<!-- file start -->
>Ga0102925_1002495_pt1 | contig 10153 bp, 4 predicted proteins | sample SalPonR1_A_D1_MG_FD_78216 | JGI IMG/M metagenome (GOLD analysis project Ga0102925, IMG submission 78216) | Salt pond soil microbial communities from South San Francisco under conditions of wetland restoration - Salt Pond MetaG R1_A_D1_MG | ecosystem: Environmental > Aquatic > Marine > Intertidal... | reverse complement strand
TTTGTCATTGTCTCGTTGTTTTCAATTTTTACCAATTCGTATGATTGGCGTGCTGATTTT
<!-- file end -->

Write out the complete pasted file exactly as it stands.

>Ga0102925_1002495_pt1 | contig 10153 bp, 4 predicted proteins | sample SalPonR1_A_D1_MG_FD_78216 | JGI IMG/M metagenome (GOLD analysis project Ga0102925, IMG submission 78216) | Salt pond soil microbial communities from South San Francisco under conditions of wetland restoration - Salt Pond MetaG R1_A_D1_MG | ecosystem: Environmental > Aquatic > Marine > Intertidal... | reverse complement strand
TTTGTCATTGTCTCGTTGTTTTCAATTTTTACCAATTCGTATGATTGGCGTGCTGATTTT